The new Herriman Campus and the Green Academy will offer students access to several programs in alternative and renewable energy fields, such as electric power technology, green retrofitting, lineman apprenticeship, smart grid technology, solar photovoltaic systems, and a compressed natural gas (CNG) certification program. As such, the college has committed not only to providing access to the highest quality education throughout the Salt Lake Valley but also to preparing Utah’s workforce for a future in renewable energy technologies and energy conservation.
This commitment and effort have been aided by a $3.7 million U.S. Department of Energy grant that makes the college the training site for the entire Mountain West Region. Through this program, the college will be the institution that educates the solar installer trainers in most of the Western U.S.
SLCC is the only community college to be a part of this grant and is one of only nine institutions selected to participate. Along with the Rocky Mountain Solar Training Consortium, Solar Energy International, and the Utah Solar Energy Association, the college will assist 11 states in adopting and using solar electrical technologies and in developing or improving existing photovoltaic or solar heating and cooling installation courses.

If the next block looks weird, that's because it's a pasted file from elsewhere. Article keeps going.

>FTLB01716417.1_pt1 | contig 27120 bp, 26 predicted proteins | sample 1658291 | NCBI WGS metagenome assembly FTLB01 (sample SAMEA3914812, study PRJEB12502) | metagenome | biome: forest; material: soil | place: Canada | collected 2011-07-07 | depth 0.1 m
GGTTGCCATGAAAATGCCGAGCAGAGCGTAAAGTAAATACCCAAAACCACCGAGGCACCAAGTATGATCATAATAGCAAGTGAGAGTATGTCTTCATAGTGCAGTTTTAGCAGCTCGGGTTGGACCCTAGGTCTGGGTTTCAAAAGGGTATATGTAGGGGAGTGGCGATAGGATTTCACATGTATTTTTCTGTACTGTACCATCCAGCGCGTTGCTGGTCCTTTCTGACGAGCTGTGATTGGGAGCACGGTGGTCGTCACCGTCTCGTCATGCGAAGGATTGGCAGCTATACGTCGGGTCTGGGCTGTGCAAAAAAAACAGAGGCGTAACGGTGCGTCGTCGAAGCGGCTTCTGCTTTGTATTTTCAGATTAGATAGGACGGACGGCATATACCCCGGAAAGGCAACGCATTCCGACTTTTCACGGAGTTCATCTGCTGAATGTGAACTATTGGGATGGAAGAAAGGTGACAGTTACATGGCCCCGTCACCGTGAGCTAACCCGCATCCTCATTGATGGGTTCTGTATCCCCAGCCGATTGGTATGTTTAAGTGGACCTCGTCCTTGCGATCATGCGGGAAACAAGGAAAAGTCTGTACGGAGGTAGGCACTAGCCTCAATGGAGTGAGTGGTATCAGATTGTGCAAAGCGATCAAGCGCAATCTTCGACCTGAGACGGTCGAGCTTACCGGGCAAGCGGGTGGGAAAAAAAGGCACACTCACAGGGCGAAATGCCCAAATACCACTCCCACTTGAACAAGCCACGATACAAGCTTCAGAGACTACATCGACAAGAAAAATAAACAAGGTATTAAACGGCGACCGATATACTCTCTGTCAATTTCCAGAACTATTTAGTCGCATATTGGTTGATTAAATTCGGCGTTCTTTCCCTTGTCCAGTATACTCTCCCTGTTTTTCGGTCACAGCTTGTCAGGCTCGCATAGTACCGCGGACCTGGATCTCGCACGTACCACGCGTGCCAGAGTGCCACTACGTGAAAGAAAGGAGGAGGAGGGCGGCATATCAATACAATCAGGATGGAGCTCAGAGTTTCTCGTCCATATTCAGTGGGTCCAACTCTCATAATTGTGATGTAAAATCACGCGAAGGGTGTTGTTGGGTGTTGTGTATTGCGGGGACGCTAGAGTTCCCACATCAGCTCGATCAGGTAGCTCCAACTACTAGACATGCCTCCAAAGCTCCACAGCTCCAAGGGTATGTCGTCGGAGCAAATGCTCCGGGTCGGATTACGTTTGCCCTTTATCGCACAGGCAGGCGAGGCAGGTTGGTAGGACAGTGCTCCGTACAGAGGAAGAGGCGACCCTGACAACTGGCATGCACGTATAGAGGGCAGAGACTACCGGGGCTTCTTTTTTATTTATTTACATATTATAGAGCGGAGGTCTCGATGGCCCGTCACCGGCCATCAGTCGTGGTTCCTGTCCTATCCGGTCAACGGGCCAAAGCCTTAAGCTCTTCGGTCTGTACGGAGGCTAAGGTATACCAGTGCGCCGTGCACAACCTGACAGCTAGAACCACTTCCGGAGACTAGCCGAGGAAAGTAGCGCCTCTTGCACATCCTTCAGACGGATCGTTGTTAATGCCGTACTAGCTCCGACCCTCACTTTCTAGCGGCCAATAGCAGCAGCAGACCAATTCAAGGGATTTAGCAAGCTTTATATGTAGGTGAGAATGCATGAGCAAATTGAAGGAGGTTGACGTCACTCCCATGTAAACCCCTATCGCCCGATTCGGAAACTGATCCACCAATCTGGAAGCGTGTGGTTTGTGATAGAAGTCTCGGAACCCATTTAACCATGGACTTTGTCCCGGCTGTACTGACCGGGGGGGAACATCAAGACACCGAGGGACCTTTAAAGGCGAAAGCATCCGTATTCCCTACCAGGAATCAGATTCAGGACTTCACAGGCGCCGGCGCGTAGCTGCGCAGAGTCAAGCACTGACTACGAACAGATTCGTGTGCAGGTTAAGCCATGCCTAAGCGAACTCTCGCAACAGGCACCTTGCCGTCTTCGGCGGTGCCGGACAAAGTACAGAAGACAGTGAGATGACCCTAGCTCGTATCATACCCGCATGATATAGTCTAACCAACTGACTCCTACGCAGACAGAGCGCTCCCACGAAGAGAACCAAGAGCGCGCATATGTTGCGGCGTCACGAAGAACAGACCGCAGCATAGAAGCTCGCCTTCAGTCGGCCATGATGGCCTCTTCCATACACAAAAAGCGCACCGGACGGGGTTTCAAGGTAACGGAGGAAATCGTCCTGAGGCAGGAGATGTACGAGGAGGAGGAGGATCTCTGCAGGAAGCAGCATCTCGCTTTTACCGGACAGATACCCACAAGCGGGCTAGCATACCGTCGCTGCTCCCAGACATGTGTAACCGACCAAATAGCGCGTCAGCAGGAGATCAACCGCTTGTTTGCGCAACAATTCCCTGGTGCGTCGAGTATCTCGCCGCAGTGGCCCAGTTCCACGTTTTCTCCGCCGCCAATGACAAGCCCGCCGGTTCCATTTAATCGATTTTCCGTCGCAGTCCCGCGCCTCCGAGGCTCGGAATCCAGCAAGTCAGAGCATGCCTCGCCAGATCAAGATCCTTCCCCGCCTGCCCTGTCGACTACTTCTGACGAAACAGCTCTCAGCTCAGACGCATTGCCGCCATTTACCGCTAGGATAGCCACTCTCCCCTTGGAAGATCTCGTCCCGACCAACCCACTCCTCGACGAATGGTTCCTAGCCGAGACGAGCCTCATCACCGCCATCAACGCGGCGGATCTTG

The college will assist state directors of career and technical education and other institutions in making sure solar installation training in the region is coordinated at the college level and will make sure high school students receive training opportunities that will enable them to take full advantage of the post-secondary opportunities that will become increasingly available because of this grant program.